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Moynihan, Dan - 2016.83

Dan Moynihan

mirror finish 316 stainless steel, epoxy industrial coating psx700, aluminium
490 x 3003 x 2.5 cm
Monash University Public Art Commission, with support of the Faculty of Science, 2016

When Melbourne-based artist Dan Moynihan was invited to make a site-specific artwork for Monash University’s Clayton campus, he was drawn to its functional, modernist-style architecture, which was built quickly and economically in the early 1960s to meet increased demand for university education in Australia. The early campus architecture is distinctly utilitarian and unabashedly mission brown. Moynihan’s art commission took on this architectural context.

I can imagine Moynihan returning to his studio after a site visit and speculating not only how to use the architectural vernacular, but improve on it. The resulting artwork, Seeing things, does just that. It is a thirty-metre-long feature wall in an unassuming courtyard, deep in Monash’s science precinct. Polished stainless-steel bricks set in graduating pastel mortar replace the brown bricks and mortar, creating an effect that is surprising and distinctive in its environment. Moynihan has transformed the rear wall of a lecture theatre into a mirrored surface that glistens in the sun and reflects both the small forest of pines planted in the courtyard it looks onto and the people walking by. As the artwork’s title suggests, the wall functions as a mirage, creating optical stimulation but also confusion; it is a false wall, or facade, but it evokes so much more.

A related body of work from 2016, titled The least I could do, comprises more portable brickworks. Like the mother wall that they are born from, the polished stainless-steel bricks are laid in coloured mortar. Particularly noticeable in these individual and serial works is the tension between the regularity and uniformity of the bricks and their renegade bonding. These works waver between art and architecture, sculpture and painting, the mundane and the miraculous. They nod to much recent art history but collapse seemingly incongruous references into each other: Donald Judd’s minimalist units with Howard Arkley’s vernacular maximalism, Callum Morton’s ironical stage sets with Fiona Connor’s institutional critique.

We usually think of bricks and mortar as physical, material – real and fixed. Apparently, it was Charles Dickens who, in Little Dorrit, coined the phrase ‘bricks and mortar’ to that effect. His particularly depressing description of the life and fate of the worker in nineteenth-century London pulls no punches:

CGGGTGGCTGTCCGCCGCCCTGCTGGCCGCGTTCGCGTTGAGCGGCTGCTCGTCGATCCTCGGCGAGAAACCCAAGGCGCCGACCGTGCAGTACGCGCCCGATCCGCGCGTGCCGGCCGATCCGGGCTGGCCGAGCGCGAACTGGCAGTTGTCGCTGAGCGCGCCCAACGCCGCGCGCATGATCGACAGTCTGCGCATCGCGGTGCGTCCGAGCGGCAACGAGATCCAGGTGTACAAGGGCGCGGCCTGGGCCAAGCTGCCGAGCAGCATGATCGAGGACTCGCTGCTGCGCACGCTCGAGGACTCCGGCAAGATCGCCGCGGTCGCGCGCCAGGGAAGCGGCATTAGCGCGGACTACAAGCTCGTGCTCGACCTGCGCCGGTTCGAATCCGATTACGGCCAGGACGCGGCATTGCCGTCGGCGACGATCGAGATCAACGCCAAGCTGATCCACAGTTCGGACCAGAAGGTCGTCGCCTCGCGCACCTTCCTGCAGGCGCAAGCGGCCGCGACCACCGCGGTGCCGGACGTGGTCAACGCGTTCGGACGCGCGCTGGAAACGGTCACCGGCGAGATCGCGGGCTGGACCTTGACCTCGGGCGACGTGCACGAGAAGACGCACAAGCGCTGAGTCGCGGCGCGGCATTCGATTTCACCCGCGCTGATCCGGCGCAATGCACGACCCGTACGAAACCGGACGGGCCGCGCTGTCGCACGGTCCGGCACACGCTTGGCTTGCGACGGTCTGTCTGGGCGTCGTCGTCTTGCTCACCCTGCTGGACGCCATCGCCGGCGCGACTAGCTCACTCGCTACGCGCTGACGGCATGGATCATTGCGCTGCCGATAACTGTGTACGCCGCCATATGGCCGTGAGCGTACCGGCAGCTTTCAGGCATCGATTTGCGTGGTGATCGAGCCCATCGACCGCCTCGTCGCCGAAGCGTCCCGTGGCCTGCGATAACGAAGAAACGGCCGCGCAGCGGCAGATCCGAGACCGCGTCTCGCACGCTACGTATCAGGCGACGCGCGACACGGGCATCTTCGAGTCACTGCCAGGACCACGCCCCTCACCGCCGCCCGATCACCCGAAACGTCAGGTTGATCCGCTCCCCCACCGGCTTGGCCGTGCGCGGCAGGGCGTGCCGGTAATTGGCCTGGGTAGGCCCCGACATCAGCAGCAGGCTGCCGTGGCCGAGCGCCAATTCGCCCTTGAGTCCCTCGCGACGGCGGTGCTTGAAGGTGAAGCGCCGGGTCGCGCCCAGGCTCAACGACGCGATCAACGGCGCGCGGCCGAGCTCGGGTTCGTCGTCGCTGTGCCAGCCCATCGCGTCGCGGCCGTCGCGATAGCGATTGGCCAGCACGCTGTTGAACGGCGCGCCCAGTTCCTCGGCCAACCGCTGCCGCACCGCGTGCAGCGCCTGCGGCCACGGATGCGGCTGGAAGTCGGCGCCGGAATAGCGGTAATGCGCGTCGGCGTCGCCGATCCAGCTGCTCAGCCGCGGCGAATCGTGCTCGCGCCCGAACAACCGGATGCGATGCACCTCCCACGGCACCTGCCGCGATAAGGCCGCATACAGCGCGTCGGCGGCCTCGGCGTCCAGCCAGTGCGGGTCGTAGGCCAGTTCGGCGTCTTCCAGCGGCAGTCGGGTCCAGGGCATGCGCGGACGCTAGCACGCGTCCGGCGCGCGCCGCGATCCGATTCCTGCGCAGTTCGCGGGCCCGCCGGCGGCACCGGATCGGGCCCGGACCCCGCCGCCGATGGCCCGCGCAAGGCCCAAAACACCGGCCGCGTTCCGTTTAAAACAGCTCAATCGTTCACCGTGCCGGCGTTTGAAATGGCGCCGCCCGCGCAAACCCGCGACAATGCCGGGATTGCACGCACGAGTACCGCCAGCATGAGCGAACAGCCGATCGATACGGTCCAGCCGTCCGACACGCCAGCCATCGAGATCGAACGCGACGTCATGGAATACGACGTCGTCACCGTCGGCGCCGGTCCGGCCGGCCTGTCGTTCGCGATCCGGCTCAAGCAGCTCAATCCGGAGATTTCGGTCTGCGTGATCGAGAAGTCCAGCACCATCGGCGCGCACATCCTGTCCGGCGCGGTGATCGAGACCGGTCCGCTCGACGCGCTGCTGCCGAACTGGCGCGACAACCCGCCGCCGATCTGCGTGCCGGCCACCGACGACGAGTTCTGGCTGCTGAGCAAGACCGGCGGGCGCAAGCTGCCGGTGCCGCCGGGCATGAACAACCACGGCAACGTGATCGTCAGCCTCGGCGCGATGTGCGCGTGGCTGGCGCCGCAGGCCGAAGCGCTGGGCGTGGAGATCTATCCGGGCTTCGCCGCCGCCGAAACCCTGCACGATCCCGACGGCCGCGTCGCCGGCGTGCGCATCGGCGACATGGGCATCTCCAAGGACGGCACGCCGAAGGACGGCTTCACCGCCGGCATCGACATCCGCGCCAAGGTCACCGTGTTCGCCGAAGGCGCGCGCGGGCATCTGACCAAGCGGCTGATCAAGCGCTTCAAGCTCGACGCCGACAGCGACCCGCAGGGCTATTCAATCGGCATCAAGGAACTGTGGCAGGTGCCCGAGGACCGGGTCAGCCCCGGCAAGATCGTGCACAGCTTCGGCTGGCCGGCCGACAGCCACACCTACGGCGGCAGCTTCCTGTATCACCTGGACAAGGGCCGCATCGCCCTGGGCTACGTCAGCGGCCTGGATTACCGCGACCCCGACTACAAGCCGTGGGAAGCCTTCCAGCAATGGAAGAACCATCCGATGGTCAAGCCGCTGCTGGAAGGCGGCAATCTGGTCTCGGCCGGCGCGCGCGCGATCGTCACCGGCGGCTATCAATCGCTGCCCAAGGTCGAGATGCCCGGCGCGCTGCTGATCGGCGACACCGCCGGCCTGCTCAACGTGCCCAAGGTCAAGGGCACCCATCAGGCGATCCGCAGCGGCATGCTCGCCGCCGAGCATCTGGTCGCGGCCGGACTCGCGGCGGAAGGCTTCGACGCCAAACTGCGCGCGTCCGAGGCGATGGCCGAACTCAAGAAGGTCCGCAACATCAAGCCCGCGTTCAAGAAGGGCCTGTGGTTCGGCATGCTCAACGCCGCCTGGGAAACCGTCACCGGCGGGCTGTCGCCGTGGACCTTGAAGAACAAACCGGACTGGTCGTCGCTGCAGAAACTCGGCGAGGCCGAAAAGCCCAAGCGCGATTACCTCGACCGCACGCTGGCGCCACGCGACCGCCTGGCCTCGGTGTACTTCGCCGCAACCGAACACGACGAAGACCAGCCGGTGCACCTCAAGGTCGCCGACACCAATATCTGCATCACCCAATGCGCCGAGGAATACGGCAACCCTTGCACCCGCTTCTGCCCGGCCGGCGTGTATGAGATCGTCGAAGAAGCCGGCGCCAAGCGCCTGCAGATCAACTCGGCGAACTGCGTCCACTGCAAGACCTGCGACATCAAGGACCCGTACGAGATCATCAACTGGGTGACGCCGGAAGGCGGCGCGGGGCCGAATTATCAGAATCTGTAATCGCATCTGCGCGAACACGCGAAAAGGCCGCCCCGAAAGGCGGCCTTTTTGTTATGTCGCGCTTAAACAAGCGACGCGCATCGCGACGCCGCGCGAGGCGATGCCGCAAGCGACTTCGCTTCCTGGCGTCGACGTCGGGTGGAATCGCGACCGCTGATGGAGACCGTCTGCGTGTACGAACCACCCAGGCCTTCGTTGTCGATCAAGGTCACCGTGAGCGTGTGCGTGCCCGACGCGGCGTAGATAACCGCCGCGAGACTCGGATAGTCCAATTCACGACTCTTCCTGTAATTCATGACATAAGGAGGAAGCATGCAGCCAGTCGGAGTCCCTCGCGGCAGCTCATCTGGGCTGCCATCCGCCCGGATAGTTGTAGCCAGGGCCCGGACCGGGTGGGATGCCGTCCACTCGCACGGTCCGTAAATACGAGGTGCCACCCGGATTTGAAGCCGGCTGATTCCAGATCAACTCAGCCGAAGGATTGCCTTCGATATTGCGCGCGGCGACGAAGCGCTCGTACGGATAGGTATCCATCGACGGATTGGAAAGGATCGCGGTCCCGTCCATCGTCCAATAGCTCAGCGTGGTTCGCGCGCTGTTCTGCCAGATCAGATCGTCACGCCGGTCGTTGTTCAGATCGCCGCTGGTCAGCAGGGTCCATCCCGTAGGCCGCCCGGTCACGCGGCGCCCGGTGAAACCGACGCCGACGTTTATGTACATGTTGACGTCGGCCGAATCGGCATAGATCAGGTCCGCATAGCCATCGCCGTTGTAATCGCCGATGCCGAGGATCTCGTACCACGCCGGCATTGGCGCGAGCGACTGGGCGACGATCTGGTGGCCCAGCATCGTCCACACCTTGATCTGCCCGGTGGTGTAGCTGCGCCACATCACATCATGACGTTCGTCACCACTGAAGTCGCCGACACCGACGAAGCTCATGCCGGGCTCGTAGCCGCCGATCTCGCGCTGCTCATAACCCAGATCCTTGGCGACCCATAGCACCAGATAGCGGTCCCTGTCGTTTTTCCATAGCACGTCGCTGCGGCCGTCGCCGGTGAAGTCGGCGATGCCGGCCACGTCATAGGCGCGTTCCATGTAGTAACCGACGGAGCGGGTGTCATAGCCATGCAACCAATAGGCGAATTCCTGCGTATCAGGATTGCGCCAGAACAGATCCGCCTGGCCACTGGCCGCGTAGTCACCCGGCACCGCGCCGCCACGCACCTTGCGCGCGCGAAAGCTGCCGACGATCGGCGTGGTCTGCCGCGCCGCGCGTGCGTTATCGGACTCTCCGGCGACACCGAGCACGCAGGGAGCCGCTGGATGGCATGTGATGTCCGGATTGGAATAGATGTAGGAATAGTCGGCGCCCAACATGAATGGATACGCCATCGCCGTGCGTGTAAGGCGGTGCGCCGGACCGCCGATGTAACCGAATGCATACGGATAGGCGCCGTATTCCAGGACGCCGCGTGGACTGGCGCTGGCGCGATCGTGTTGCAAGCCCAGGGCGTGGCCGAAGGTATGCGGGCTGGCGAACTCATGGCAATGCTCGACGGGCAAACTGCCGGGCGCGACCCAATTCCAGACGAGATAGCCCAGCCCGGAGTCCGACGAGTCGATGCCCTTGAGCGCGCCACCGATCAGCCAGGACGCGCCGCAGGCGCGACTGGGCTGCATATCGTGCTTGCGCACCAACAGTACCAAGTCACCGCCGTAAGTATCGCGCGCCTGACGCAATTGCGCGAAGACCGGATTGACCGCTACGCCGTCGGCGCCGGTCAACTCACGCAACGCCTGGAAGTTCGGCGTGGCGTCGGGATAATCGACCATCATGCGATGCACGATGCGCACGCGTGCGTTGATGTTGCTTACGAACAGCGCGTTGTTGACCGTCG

It was a Sunday evening in London, gloomy, close, and stale. Maddening church bells of all degrees of dissonance, sharp and flat, cracked and clear, fast and slow, made the brick-and-mortar echoes hideous.

Everything was bolted and barred that could by possibility furnish relief to an overworked people. No pictures, no unfamiliar animals, no rare plants or flowers, no natural or artificial wonders of the ancient world – all TABOO with that enlightened strictness … Nothing to see but streets, streets, streets.

Nothing to breathe but streets, streets, streets. Nothing to change the brooding mind, or raise it up. Nothing for the spent toiler to do, but to compare the monotony of his seventh day with the monotony of his six days, think what a weary life he led, and make the best of it – or the worst, according to the probabilities.[1]

In Dan Moynihan’s twenty-first-century Melbourne, the profile of the worker may have shifted and the city is no doubt cleaner, safer and more attractive, but the regularity of working life remains. While Dickens lamented there was nothing more to inspire or ‘raise’ the mind in his London, Moynihan offers us just the ticket. His brickworks offer a perceptual threshold and possible escape route, encouraging us to look beyond the mirrored surface and to seek out brighter realities.

Charlotte Day is Director, Monash University Museum of Art, Melbourne.

[1] Charles Dickens, Little Dorrit, Penguin, London, 2003 [orig. 1855–57], p.43.
Photo: Andrew Curtis